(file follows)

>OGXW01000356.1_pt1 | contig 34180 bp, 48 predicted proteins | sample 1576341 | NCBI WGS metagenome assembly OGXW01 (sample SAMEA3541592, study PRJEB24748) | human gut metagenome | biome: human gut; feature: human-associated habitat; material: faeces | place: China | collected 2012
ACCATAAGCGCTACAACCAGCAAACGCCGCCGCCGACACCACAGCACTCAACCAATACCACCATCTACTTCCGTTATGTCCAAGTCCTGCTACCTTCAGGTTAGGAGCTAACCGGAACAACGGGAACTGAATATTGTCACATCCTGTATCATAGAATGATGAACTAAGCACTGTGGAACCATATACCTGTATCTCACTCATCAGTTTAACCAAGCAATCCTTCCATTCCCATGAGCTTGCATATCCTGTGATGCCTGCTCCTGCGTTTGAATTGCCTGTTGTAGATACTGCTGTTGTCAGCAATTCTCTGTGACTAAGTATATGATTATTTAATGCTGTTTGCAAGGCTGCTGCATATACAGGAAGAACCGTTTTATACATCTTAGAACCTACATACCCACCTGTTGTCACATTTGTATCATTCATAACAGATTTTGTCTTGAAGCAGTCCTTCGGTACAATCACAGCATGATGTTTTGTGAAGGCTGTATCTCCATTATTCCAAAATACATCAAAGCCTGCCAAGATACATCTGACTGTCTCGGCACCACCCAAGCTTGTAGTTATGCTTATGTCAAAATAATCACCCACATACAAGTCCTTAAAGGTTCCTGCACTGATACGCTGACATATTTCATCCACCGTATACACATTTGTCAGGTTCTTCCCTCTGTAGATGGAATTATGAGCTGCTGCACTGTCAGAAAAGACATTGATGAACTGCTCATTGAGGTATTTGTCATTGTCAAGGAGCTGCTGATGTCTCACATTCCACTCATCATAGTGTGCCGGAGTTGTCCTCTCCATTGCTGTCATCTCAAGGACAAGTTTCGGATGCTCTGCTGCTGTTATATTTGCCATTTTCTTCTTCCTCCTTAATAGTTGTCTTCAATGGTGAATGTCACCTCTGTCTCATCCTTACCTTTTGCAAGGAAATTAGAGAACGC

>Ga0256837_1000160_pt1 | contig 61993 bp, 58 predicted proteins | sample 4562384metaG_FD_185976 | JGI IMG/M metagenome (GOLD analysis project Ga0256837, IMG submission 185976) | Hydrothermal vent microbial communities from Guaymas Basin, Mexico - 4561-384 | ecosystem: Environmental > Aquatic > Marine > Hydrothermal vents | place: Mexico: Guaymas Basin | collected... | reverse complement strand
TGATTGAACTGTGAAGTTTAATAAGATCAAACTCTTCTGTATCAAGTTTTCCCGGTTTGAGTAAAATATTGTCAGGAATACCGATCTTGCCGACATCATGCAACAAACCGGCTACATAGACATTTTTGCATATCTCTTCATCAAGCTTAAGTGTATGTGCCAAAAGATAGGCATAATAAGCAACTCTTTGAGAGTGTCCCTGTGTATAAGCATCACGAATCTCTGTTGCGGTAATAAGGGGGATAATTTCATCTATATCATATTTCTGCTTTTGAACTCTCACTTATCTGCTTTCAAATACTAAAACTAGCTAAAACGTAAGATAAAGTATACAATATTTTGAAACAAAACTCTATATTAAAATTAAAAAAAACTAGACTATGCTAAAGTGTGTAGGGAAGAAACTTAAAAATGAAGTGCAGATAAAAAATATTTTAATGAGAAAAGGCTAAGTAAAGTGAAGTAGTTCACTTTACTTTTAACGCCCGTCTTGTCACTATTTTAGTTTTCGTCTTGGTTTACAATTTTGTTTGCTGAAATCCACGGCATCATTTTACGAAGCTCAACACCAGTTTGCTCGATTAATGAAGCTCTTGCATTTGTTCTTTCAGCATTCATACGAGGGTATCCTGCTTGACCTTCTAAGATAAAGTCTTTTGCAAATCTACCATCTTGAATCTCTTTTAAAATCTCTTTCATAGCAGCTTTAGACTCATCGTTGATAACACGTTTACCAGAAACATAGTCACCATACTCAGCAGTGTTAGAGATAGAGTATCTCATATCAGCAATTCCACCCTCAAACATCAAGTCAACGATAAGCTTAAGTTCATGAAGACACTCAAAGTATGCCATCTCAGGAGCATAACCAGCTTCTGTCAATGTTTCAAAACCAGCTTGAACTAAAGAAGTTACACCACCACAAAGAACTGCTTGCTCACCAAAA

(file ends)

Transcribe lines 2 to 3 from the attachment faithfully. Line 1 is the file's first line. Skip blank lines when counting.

ACCATAAGCGCTACAACCAGCAAACGCCGCCGCCGACACCACAGCACTCAACCAATACCACCATCTACTTCCGTTATGTCCAAGTCCTGCTACCTTCAGGTTAGGAGCTAACCGGAACAACGGGAACTGAATATTGTCACATCCTGTATCATAGAATGATGAACTAAGCACTGTGGAACCATATACCTGTATCTCACTCATCAGTTTAACCAAGCAATCCTTCCATTCCCATGAGCTTGCATATCCTGTGATGCCTGCTCCTGCGTTTGAATTGCCTGTTGTAGATACTGCTGTTGTCAGCAATTCTCTGTGACTAAGTATATGATTATTTAATGCTGTTTGCAAGGCTGCTGCATATACAGGAAGAACCGTTTTATACATCTTAGAACCTACATACCCACCTGTTGTCACATTTGTATCATTCATAACAGATTTTGTCTTGAAGCAGTCCTTCGGTACAATCACAGCATGATGTTTTGTGAAGGCTGTATCTCCATTATTCCAAAATACATCAAAGCCTGCCAAGATACATCTGACTGTCTCGGCACCACCCAAGCTTGTAGTTATGCTTATGTCAAAATAATCACCCACATACAAGTCCTTAAAGGTTCCTGCACTGATACGCTGACATATTTCATCCACCGTATACACATTTGTCAGGTTCTTCCCTCTGTAGATGGAATTATGAGCTGCTGCACTGTCAGAAAAGACATTGATGAACTGCTCATTGAGGTATTTGTCATTGTCAAGGAGCTGCTGATGTCTCACATTCCACTCATCATAGTGTGCCGGAGTTGTCCTCTCCATTGCTGTCATCTCAAGGACAAGTTTCGGATGCTCTGCTGCTGTTATATTTGCCATTTTCTTCTTCCTCCTTAATAGTTGTCTTCAATGGTGAATGTCACCTCTGTCTCATCCTTACCTTTTGCAAGGAAATTAGAGAACGC

>Ga0256837_1000160_pt1 | contig 61993 bp, 58 predicted proteins | sample 4562384metaG_FD_185976 | JGI IMG/M metagenome (GOLD analysis project Ga0256837, IMG submission 185976) | Hydrothermal vent microbial communities from Guaymas Basin, Mexico - 4561-384 | ecosystem: Environmental > Aquatic > Marine > Hydrothermal vents | place: Mexico: Guaymas Basin | collected... | reverse complement strand